27 Foods Doctors Won’t Eat and Why slideshow

The foods medical practitioners say, ‘No way!’ to

27 Foods Doctors Won’t Eat and Why

From celebrity doctors like Dr. Oz to our personal physicians, a wide range of experts have shared the foods that they don’t eat and why they won’t eat them. After seeing the results, you can get a better view on the current state of American food trends as well as healthy and unhealthy dining options. Click ahead to see the 27 foods they said no to this time.

Alcohol

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A dermatologist and the founder of Dermio Dermatology, Dr. A. David Soleymani, MD, says to avoid alcohol in cases of “psoriasis or eczema as it tends to be pro-inflammatory as well as dehydrating.”

Dr. Joy Dubost, RD, CSSD, is selective in which alcohol she chooses to enjoy. She suggests avoiding wine and cocktails, saying, “When choosing alcoholic beverages I always go for the beer. I prefer to drink beer from draft or bottle since I can easily monitor the alcohol amount consumed as well as get a sense of the calories consumed. Plus, a light beer provides less calories and less than one drink equivalent. Honestly I just enjoy the flavor profile of beer too!”

Bacon

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It is probably no surprise to you that this practically universally loved food is on this list, but are you entirely sure why? "I would not eat bacon, because it is full of fat and cholesterol, and the nutritional value is very minimal," says Dr. Omid Javadi, cardiovascular and thoracic surgeon at Good Samaritan Hospital in San Jose, California. "I think bacon is probably one of the worst foods on the planet. People love the taste and it is very palatable because of that fact, but when you look at its content, it is pure fat and cholesterol — and fat is just hanging from it.”

Boxed Cereals

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“They are full of sugar and often unhealthy grains," says Dr. Lipman, Integrative & Functional Medicine Physician, founder of Eleven Eleven Wellness Center, and author of The New Health Rules. "Rather than having cereal for breakfast, a dose of healthy fats and protein will start your day off right. Have boiled or poached eggs with greens, sardines on gluten-free crispbreads, or half an avocado sprinkled with salt or spritzed with lemon.”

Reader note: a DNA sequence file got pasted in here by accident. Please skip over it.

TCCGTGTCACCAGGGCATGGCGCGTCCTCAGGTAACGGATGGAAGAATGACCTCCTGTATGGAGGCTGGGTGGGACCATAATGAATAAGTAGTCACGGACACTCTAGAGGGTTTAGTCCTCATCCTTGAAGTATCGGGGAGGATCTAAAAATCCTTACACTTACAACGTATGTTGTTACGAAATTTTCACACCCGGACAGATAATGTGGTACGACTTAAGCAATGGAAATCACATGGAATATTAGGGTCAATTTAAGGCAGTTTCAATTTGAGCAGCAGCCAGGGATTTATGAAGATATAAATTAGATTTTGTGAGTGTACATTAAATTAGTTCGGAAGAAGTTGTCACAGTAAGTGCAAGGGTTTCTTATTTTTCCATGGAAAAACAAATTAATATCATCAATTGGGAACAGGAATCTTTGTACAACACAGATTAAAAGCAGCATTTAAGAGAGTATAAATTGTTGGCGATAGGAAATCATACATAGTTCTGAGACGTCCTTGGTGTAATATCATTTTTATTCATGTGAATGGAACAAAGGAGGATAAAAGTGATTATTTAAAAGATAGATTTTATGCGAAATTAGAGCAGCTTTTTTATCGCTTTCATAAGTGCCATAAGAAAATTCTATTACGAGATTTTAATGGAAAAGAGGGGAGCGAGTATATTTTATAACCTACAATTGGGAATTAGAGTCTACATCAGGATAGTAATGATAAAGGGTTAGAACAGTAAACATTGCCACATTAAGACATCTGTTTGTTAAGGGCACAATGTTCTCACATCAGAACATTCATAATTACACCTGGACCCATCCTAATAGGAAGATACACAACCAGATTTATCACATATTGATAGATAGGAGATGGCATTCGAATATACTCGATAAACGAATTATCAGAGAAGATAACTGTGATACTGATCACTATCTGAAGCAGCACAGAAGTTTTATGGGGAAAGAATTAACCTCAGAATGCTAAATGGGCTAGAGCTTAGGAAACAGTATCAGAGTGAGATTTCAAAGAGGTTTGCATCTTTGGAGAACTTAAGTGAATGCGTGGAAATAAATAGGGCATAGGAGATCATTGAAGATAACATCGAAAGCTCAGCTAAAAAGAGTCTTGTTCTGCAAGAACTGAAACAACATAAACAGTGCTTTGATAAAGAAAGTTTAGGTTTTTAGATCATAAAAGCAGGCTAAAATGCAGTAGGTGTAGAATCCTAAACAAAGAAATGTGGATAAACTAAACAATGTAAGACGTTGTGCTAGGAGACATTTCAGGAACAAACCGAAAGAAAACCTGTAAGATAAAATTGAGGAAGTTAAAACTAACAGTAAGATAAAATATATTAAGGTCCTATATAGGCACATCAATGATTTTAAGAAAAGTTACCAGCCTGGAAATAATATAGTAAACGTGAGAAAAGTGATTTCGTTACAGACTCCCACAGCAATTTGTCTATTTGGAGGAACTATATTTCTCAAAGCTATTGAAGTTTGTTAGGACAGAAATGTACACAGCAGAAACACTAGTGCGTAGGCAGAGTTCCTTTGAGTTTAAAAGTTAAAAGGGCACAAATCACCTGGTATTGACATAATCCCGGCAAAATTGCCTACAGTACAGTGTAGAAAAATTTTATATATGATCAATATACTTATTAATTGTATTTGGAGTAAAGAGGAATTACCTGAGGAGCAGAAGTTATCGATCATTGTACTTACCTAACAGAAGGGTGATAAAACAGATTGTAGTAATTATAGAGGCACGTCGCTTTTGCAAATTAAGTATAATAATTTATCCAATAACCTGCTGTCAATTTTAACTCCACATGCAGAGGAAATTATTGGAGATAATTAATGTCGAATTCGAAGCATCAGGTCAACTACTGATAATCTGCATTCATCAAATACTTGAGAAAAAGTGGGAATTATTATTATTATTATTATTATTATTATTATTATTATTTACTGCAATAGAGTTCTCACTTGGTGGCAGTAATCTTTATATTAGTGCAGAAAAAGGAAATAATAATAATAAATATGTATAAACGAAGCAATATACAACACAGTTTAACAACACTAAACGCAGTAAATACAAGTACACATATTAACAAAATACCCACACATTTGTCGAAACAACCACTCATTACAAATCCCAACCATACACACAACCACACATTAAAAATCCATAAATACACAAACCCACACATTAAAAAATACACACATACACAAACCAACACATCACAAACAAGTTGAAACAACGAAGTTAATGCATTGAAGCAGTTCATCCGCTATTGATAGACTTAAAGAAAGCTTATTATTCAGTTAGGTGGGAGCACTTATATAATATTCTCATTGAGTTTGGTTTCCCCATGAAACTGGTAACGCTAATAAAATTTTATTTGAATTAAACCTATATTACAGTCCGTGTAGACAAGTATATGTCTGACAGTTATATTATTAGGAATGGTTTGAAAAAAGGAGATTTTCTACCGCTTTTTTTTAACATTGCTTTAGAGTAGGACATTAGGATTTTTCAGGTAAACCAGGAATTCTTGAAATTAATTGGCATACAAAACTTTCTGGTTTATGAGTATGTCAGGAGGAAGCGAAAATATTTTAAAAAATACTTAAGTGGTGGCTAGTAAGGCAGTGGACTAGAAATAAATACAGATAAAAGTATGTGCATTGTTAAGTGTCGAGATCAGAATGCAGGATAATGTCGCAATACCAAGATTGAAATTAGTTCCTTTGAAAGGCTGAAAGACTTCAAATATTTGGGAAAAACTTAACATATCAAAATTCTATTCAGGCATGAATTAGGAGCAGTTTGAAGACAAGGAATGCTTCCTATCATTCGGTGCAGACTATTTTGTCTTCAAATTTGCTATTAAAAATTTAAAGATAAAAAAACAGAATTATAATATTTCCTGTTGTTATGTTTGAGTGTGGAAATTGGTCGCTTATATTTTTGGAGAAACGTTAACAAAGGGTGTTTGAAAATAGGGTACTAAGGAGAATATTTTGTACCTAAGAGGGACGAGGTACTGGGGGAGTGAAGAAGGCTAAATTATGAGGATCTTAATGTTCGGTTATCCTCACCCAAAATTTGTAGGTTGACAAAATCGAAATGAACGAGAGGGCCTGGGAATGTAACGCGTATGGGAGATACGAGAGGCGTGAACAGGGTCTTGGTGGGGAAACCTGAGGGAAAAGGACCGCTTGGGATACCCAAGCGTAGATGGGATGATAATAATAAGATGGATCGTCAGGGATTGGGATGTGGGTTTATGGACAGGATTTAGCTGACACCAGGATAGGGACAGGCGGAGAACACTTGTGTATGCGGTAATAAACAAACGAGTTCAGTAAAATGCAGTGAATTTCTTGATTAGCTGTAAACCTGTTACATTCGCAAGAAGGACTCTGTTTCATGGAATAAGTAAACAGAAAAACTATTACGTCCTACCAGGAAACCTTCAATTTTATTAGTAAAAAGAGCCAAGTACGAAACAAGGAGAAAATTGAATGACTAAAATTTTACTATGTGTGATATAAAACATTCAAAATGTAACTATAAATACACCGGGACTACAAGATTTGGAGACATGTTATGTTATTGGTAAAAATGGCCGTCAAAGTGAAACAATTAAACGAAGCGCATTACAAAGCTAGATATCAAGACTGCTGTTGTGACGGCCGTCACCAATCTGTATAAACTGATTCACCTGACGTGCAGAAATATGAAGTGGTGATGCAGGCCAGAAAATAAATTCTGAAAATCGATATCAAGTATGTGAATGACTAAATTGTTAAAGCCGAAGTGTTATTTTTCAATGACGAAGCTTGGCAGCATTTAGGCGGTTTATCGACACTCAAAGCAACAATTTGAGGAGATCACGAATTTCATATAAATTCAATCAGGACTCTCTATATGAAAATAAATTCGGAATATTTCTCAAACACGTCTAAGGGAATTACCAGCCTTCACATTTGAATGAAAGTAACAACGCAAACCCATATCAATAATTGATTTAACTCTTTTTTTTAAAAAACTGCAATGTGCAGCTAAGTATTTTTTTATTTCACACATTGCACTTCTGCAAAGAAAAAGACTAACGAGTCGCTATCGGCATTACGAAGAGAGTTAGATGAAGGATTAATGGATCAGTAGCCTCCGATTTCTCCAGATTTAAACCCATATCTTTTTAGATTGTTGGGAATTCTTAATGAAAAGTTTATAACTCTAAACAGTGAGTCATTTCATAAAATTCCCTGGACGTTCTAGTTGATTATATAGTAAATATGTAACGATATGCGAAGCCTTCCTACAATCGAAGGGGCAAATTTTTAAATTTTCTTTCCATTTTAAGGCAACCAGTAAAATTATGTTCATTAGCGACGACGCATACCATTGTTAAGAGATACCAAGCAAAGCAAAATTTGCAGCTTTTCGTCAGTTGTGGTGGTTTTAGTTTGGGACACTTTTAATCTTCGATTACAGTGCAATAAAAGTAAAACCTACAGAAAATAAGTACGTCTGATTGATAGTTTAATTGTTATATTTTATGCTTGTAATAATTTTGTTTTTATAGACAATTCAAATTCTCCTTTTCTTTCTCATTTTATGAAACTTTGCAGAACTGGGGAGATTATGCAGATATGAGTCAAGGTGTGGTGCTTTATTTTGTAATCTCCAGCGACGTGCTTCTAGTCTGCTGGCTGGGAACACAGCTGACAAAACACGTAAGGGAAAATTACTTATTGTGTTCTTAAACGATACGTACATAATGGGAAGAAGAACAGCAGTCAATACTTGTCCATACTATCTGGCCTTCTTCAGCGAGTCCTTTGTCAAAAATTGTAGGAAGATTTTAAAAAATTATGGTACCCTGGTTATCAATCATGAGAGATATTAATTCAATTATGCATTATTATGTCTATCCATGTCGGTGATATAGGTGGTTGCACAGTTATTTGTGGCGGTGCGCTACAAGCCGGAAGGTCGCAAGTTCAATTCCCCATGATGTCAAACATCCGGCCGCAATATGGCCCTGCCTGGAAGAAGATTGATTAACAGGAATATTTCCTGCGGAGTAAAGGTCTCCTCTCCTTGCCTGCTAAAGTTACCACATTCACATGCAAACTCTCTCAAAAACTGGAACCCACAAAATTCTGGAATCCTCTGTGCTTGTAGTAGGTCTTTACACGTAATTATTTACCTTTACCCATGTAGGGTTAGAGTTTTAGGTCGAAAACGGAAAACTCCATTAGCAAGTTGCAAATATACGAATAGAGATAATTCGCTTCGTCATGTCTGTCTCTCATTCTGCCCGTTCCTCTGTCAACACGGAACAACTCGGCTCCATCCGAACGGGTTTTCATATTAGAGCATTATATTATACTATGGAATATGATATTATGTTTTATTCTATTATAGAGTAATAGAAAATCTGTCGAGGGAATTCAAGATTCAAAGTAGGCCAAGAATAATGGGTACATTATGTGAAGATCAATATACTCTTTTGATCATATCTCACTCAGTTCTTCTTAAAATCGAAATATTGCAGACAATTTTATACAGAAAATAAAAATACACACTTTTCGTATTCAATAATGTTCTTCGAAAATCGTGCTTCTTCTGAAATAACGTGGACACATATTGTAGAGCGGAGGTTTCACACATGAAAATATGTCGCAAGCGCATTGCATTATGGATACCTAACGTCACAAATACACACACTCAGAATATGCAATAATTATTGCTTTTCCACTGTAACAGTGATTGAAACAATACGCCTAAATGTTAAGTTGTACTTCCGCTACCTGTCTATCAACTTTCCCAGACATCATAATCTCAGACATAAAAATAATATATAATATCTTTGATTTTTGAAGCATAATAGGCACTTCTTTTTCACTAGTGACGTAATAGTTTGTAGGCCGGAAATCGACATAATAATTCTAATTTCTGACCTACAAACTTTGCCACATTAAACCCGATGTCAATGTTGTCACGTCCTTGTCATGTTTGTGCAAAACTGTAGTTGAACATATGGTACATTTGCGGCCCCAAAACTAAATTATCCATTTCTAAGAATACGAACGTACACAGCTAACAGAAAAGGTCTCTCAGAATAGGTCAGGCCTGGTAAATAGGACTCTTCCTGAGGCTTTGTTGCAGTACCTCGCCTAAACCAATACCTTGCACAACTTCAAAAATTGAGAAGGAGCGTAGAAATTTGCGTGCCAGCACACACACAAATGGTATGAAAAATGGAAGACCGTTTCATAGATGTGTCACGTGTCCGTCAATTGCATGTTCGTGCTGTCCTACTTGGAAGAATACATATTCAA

Try our perfect poached egg recipe.

Breads or Pasta

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“I won’t eat bread or pasta," says Dr. Patrick Roth, author of The End of Back Pain, chairman of neurosurgery at Hackensack University Medical Center, and founding member of the North Jersey Brain & Spine Center. "This choice is based on the belief that each of us has a distinct susceptibility to foods with a high glycemic index. I subscribe to focusing on keeping my insulin level low with low glycemic index foods rather than on counting calories. Bread and pasta present three problems: They are high glycemic index, they are not whole foods (manmade), and they are tremendously delicious and addictive.”

Cheetos

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Dr. Nicole Farmer, Integrative Physician at the Casey Health Institute, won't eat these “because of the blend of artificial colors used and the MSG, both of which can serve as excitatory neurotoxins. Also, any type of puffed corn product that goes through [the] extruder process decreases most nutrients from the corn product and promotes inflammation.”

Snack on these healthy foods instead.

Chicken Nuggets

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“After decades of studying and working intimately with anatomy, studying comparative physiology, and breaking down whole animals and primals for service, I’ve yet to have any real clear understanding of exactly from what part of the chicken the nugget is derived,” says Dr. Fenster. “Until Mulder and Scully can prove otherwise, this is clearly the brainchild of The Smoking Man.”

Cotton Candy

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This section also includes any foods you could find at a carnival, especially those served on a stick.

Carnival foods are “almost all fried, covered with sugar, or made with chemical dyes," warns Dr. Alton. “Cotton candy is an example; it's pretty much all specially-treated dyed sugar, called ‘floss’ sugar. Food dyes have shown some issues in animal studies. My main concern, of course, is that you're essentially just eating pure sugar.”

Dr. Dubost agrees. She avoids all food served on sticks. “Most of the time you find these at carnivals or fairs,” she says, “but for the most part these items are fried in unhealthy oils… [D]o you even really taste anything but fried oil?”

Diet Soda

“It is no better than regular soda, but with all the chemicals in it to lead to the metabolic syndrome," says Dr. Suzanne Steinbaum, attending cardiologist and the Director of Women’s Heart Health of Lenox Hill Hospital in New York City. "No reason to add this one to your diet. A truly unhealthy choice.”

“Poison in my opinion,” agrees Dr. Michael Fiorillo, a plastic surgeon in Pearl River, New York.

The artificial sugars in diet soda really turn doctors off. “Anything with aspartame — it’s true that you are not getting any calories in your diet beverage but the dangers associated with aspartame may not be worth it," says Santa Monica OB/GYN Dr. Sheryl Ross. "This zero-calorie sugar substitute may be linked to headaches, dizziness, digestive problems, mood changes, Alzheimer's disease, multiple sclerosis, and some cancers.”

Here are 10 reasons you shouldn’t drink soda.

Drive-Thru Breakfast Sandwiches